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30 Years After Devastating LA Uprisings, Black And Korean American Leaders Plan A Show Of Unity

Six Black and Korean American leaders sit at a table together draped in a sign that reads Korean American Federation of L.A. The table is covered with documents and several microphones face the speakers.
Some of LA's Black and Korean American leaders announce a joint unity event to mark the 30th anniversary of the L.A. Uprisings
(Josie Huang
/
LAist)
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Black and Korean American leaders on Tuesday announced plans to hold a joint event on April 29 — that’s the anniversary of the acquittal of four officers accused of beating Rodney King. That verdict set off nearly a week of unrest and violence.

The event, to be held at Liberty Park, will be a time to remember one of L.A.’s most troubling anniversaries:

  • More than 50 people killed, more than 1,000 injured
  • Billions of dollars in damage to property
  • Korean-owned businesses disproportionately bore the brunt of damage

“Let me just say we're stronger together,” said Michael Lawson, president and CEO of the Urban League said at an event at the Korean American Federation of Los Angeles. "Part of what this country has been trying to do is to keep us separate, trying to keep us against one another."

A view, in color, of a street in Koreatown in 2017 superimposed with a black and white photo of police and fires burning on the same block in 1992.
Police quell violence on South Vermont Avenue in Koreatown on April 29, 1992.
(Mae Ryan/KPCC, with archival photo by Gary Leonard)
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Lawson said it was also important to recognize the racial tensions leading up to the uprisings. He brought up Latasha Harlins, a 15-year-old Black girl who was fatally shot by a Korean shopkeeper who suspected her of shoplifting.

‘We cannot ignore look away from the tragedies that occur,” he said. "Because we don't remember them, we are bound to repeat them.”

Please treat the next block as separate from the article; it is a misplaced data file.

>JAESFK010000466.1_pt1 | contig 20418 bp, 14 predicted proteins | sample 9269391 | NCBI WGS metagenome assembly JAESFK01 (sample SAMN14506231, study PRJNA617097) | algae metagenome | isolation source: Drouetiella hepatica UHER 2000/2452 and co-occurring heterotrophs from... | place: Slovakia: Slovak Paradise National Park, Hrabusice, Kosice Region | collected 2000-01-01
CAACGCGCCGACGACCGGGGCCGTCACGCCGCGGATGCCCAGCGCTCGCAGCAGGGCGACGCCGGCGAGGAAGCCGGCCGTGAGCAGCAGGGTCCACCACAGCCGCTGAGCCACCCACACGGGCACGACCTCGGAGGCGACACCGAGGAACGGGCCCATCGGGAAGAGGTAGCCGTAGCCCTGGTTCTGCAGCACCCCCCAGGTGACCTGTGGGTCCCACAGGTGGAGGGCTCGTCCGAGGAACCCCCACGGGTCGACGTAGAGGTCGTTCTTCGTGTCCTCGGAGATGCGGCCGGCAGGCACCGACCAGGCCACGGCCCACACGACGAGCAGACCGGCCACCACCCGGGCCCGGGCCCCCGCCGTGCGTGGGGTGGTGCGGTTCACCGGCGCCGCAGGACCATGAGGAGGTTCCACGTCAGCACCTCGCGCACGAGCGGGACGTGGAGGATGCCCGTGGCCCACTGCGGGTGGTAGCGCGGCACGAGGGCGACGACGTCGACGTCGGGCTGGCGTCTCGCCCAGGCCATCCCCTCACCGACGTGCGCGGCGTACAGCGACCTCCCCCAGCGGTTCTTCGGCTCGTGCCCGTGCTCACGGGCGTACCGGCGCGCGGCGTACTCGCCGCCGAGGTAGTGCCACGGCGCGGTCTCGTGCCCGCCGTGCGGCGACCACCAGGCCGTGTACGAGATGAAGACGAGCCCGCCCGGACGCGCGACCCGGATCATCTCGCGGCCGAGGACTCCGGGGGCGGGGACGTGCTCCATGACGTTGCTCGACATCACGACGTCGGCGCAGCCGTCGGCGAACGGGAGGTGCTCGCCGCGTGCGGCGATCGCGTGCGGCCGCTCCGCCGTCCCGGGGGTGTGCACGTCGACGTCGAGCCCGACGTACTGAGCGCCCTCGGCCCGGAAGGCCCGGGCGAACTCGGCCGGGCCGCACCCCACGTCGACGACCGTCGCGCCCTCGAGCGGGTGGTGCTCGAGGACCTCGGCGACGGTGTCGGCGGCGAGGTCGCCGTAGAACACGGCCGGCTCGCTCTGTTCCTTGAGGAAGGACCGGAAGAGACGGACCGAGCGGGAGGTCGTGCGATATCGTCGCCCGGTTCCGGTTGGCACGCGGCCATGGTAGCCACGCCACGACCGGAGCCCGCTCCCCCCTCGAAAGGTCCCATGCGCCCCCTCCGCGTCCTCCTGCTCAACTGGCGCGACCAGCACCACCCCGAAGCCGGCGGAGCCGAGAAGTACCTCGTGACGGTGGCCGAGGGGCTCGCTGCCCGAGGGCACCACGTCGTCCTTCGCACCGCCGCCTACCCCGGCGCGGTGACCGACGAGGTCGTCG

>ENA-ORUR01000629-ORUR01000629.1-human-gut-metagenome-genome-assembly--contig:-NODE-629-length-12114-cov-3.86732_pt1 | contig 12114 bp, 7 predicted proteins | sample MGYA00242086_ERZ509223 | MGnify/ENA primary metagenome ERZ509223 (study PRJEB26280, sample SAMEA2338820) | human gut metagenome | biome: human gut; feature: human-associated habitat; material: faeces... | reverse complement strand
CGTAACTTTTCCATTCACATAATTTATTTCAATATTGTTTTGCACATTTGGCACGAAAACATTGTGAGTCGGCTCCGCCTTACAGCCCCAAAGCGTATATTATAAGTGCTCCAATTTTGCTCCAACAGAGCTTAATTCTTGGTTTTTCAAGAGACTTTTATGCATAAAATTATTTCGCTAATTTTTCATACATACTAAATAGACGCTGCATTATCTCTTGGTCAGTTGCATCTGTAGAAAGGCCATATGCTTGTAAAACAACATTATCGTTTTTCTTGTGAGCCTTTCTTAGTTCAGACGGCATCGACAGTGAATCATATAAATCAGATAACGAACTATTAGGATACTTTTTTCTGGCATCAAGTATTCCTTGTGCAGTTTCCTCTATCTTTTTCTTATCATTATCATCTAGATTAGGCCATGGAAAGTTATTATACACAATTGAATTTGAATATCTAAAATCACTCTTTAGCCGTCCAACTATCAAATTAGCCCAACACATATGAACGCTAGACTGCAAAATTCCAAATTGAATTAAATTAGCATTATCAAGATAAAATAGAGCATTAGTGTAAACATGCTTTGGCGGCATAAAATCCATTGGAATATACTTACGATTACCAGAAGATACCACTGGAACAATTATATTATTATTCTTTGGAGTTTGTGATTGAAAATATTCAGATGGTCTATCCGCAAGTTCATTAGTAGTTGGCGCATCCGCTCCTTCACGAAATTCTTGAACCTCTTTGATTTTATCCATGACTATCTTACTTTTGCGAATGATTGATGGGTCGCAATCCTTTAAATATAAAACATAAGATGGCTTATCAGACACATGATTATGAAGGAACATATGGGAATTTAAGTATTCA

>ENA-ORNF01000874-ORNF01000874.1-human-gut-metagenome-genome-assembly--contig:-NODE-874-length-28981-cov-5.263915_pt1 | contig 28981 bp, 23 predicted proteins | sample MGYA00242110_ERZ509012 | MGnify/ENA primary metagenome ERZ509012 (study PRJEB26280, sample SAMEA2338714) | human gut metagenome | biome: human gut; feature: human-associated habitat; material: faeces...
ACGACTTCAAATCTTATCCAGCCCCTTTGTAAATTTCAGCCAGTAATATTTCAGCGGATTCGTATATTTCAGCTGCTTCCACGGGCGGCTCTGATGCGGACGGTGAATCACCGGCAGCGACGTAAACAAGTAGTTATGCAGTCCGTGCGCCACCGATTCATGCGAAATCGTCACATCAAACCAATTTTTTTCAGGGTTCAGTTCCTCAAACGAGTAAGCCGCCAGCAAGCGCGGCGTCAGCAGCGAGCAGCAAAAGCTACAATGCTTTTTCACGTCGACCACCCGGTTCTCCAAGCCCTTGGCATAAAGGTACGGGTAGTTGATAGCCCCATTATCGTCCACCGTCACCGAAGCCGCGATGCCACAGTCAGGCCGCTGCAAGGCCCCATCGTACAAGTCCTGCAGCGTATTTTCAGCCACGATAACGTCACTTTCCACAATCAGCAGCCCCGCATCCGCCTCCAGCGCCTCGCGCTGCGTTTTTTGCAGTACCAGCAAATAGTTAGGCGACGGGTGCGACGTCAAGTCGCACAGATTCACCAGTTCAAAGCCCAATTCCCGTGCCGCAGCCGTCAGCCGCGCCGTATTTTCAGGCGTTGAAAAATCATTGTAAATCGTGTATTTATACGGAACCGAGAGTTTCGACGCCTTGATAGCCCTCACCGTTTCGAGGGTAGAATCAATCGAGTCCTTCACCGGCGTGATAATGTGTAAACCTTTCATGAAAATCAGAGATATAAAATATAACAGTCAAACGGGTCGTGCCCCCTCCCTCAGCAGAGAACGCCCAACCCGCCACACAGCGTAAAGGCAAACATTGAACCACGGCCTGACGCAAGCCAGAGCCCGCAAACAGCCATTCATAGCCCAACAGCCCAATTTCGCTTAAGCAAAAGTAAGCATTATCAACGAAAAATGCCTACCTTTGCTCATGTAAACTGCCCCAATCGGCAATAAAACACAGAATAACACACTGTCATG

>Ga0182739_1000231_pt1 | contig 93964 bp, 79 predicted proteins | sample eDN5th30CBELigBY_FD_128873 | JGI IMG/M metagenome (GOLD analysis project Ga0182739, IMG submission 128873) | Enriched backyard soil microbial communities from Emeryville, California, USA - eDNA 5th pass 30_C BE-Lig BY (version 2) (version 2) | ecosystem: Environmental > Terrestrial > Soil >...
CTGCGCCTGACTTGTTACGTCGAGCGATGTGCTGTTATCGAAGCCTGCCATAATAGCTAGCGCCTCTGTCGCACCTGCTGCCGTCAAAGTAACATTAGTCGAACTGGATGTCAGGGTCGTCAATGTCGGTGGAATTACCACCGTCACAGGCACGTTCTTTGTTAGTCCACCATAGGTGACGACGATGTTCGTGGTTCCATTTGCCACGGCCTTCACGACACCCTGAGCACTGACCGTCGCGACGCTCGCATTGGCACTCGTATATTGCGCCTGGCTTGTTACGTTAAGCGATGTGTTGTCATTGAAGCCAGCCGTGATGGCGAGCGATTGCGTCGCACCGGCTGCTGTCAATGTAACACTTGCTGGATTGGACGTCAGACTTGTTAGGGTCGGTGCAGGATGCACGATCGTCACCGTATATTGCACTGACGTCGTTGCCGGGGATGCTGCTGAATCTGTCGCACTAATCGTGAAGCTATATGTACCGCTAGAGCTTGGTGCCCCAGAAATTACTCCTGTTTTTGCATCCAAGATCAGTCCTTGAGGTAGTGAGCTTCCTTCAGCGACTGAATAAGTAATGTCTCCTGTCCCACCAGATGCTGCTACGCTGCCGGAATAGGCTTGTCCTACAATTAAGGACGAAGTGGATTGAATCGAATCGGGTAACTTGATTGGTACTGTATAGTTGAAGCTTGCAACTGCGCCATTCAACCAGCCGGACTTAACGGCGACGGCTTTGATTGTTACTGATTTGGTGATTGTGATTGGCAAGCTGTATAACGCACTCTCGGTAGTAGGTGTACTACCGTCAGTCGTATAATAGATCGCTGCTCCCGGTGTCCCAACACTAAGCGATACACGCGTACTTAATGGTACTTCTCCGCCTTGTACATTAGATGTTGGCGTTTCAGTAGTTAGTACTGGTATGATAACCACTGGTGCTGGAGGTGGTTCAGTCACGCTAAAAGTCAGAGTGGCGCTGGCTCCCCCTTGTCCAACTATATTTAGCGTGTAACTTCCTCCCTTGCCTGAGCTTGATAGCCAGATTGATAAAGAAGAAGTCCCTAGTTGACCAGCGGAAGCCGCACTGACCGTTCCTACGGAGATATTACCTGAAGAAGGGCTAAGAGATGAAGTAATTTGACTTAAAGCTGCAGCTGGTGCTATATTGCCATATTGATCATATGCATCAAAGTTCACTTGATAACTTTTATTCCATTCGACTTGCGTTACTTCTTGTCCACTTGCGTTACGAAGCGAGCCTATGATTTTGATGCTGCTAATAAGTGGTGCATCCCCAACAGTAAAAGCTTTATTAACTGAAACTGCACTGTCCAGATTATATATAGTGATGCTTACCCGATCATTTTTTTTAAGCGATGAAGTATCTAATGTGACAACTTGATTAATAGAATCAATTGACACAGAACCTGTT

Outrage erupted when the shopkeeper, Soon Ja Du, was sentenced to probation.

At Tuesday's event, Connie Chung Joe of Asian Americans Advancing Justice-LA said the sentence reflected a flawed criminal justice system.

“What happened is it became a system of Koreans versus Blacks created by this system that said: We're not going to treat this Black girl’s life as important,” Joe said.

Joe said the media fanned the flames of racial conflict at the time by framing stories in a way that pitted the two communities against each other. She said she sees history being repeated today in the coverage of anti-Asian attacks.

“How many times have I heard from the public or from some of the portrayals that we've seen that it is Black-on-Asian hate crimes that are occurring,” Joe said.

Orlando Martinez, the hate crime coordinator at the Los Angeles Police Department, said anti-Asian attacks have been carried out by a combination of Latino, Black and white suspects.

The unity event is scheduled to take place from 4 to 7 p.m. on April 29 at Liberty Park, 3700 Wilshire Blvd.

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A Black woman in her 30s is flanked by a middle-aged Black man to her left and an Asian man in his 20s or 30s on her left.
Former K-pop idol Alexandra Reid will co-emcee a commemorative event on April 29. She is flanked by Reverend “J” Edgar Boy of The First African Methodist Episcopal Church of Los Angeles (l.) and Justin Park, a singer-songwriter who will be performing at the event.
(Josie Huang
/
LAist)

One of the co-emcees will be Alexandra Reid, a former member of the South Korean girl group BP Rania. Reid, who is known as the first Black idol in K-pop, expressed her affinity for the Korean community at Tuesday's event.

"This event is really important to me, because I feel that it's just one chance to support each other, uplift each other, and ultimately bring each other together," Reid said.

The April 29 event will feature performances by Black and Korean American artists, including Dok2, Tayla Parx, Junoflo, G2, Ted Park, RÜDE CÅT, Justin Park and Know-Madik.

The event is co-sponsored by Asian Americans Advancing Justice, the Los Angeles Urban League, Korean American Federation of Los Angeles, the First African Methodist Episcopal Church, Koreatown Youth & Community Center and the Korean American Coalition.

Editor's note
Have a question about Southern California's Asian American communities?
Josie Huang reports on the intersection of being Asian and American and the impact of those growing communities in Southern California.